The auditory pathway has inter-hemispheric crossroads, the auditory information coming from the right ear crosses into the left hemisphere while the information coming from the left ear crosses into the right hemisphere and across the corpus callosum to again reach the left hemisphere. Thus, we can infer that the results of higher latencies in the left ear may be the result of this longer cross 23.

Addressing the research by gender (Figure 3) there were no differences in checking by ear for P1, N1 components regarding latency. In relation to the P1 component in the case of amplitude (Figure 3), a statistically significant difference was observed, demonstrating a greater amplitude for females in marking on paper method. There were no values found in the literature referencing the amplitude of P1 potential, but in our study there was an average of 5,18μV for females in both methods (MP and CM) and 4,33μV (MP) and 4 37μV (CM) for males, these values found can be used as normative values for this population. (Figure 3).

There was also difference to P2 and N2 being that men had higher latencies (Figures 3 and 4). The same data were evident in the literature24 on studies showing significant differences between genders in N1, P2 and N2 latencies, being the major latencies in males, treating healthy young adults in a normative study. Our study disagrees with the literature findings of a study3 with normal subjects that take into account the simultaneous recording value in Fz and Cz, which found no statistically significant difference between genders for latency of N2 components.

Considering the magnitude of P1 and N1 potential (Figure 3) this research did not show statistical differences between genders, only to the amplitude of P2 (Figure 4). But studies24 found only in the amplitude of N1 data significantly higher in female subjects compared to males, not corroborating with this research.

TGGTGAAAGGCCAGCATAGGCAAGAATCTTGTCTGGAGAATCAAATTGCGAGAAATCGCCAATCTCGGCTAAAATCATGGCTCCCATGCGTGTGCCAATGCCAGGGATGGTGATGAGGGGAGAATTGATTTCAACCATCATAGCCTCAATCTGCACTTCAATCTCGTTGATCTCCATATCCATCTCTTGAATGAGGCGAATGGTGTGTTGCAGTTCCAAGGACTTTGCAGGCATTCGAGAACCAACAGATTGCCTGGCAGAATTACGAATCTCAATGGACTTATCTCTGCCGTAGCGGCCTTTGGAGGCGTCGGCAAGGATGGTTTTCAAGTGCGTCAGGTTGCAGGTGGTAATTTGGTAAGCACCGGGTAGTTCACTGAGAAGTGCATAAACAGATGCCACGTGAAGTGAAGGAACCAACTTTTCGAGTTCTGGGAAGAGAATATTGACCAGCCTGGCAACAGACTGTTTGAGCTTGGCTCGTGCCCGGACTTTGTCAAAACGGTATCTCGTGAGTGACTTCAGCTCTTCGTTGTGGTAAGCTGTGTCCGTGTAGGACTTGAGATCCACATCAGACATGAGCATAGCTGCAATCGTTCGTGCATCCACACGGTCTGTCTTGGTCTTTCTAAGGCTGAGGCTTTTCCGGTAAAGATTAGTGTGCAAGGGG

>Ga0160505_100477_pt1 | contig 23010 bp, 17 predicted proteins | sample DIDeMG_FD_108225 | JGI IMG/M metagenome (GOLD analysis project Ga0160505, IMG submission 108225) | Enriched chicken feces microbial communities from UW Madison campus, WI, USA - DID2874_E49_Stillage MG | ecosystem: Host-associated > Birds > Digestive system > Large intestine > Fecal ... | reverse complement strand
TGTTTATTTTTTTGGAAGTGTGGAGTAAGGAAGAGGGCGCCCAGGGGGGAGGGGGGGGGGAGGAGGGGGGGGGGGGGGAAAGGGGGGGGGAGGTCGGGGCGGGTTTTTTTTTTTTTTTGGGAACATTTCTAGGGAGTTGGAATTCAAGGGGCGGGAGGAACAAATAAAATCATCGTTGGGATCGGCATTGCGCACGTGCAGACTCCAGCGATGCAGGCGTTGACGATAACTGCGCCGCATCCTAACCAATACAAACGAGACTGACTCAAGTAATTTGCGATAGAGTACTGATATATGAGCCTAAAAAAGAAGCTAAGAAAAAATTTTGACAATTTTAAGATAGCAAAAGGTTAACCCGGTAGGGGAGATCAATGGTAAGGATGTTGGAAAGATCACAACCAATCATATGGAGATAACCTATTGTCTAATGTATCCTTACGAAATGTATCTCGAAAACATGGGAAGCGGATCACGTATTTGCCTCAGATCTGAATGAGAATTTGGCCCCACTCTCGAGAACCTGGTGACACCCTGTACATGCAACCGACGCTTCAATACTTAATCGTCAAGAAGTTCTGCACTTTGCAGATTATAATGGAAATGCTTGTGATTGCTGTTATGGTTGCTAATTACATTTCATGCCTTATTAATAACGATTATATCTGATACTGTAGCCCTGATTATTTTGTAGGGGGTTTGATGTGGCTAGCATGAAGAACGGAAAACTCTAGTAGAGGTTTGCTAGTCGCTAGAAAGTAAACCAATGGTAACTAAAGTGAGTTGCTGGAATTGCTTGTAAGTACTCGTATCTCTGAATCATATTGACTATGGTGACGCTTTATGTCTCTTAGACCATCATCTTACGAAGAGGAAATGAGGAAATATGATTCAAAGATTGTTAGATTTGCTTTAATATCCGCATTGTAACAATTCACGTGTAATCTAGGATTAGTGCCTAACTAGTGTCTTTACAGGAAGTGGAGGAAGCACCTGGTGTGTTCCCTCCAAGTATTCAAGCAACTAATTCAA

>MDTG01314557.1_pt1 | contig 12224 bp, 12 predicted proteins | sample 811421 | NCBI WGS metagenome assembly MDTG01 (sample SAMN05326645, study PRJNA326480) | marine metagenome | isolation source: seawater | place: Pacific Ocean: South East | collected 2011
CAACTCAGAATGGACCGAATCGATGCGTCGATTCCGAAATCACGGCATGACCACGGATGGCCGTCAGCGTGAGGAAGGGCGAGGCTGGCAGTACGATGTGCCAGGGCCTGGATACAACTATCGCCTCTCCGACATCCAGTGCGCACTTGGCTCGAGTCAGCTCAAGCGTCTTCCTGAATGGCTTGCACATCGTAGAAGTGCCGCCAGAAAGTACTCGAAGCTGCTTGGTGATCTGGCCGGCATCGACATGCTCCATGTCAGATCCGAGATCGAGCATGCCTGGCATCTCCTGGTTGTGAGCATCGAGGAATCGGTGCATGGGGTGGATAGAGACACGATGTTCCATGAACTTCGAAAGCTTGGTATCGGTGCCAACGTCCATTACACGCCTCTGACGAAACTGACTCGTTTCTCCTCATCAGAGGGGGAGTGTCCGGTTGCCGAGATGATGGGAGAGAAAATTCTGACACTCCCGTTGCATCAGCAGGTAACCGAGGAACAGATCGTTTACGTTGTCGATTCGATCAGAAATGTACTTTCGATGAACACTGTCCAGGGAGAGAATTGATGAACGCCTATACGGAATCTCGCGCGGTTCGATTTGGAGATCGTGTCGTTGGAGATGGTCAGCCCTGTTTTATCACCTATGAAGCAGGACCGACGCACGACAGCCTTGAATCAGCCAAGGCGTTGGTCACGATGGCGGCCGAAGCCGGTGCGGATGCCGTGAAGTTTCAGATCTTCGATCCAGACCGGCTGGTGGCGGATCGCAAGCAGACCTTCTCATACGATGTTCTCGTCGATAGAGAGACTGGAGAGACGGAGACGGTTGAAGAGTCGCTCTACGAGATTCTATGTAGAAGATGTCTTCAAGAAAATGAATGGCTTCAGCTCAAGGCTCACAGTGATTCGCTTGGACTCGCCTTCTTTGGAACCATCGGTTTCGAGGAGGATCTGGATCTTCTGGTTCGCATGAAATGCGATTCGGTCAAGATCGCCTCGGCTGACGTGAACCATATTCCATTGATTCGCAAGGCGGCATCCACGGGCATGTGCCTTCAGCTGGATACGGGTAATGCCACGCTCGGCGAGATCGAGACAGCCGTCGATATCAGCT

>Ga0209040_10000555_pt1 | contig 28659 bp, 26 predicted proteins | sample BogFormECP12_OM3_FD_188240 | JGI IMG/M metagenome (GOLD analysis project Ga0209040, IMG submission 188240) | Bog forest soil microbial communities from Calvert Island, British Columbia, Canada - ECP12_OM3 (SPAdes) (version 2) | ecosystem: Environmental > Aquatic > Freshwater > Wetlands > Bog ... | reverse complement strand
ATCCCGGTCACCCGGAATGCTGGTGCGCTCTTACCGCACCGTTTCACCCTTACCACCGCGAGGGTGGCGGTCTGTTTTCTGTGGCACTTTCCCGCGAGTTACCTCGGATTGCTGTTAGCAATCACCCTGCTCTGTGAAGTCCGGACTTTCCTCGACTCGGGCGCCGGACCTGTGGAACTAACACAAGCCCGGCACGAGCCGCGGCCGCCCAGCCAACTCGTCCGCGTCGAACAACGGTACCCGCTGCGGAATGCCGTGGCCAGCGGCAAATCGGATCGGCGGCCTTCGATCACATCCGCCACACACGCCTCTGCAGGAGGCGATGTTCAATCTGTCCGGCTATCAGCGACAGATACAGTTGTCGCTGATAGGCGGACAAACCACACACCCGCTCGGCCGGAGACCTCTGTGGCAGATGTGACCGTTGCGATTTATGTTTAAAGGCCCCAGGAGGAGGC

In our study, the amplitude of N2 potential were not considered due to non-occurrence of a new peak after N2 potential, making it impossible to amplitude writing of it.

The potential for P3 (Figure 4) statistically significant data were not found, which goes against the findings in literatura25 that when considering the gender variable, observed higher latency values for male subjects. However, in relation to the amplitude (Figure 4) to this potential, the women were higher, and the same findings were found in another study in the literature26.

When comparing the methods of CM and MP for the average of all the variables there was a statistically significant difference only for latency and amplitude of P2 (Figure 5 and Table 2), demonstrating a higher latency in MP and greater amplitude in CM method. We infer, therefore, that counting mentally a stimulus, also involves the ability to remember and thus, greater stimulation, which may explain the larger amplitude values in CM method and consequently a lower latency in the same method. Our results demonstrate that it is possible to use both methods reliably, however, if the MP method there is a change of P2 potential is needed to confirm this change using the CM method. Because the change was verified by the MP method.

There was no difference in potential (P1, N1 and N2) relative latency (Figures 5 and 6 and Table 2) and P1 and P2 with respect to amplitude (Figure 6 and Table 2).

In the same study 26 with normal-hearing young individuals , the counting of rare stimuli was carried out in two ways, first counting the stimuli and after counting and raising one hand. The average values found for P3 potential in the method of counting was 337,55ms and the counting method and raising one hand was 341,18ms. Our study corroborates the aforementioned study, as there was no significant difference for the finding as to latency. In the literature there was also the rare stimulus counting in two ways namely: counting mentally (27, counting mentally and raising the hand21),(26),(28 to hear it and after, count aloud 21),(29.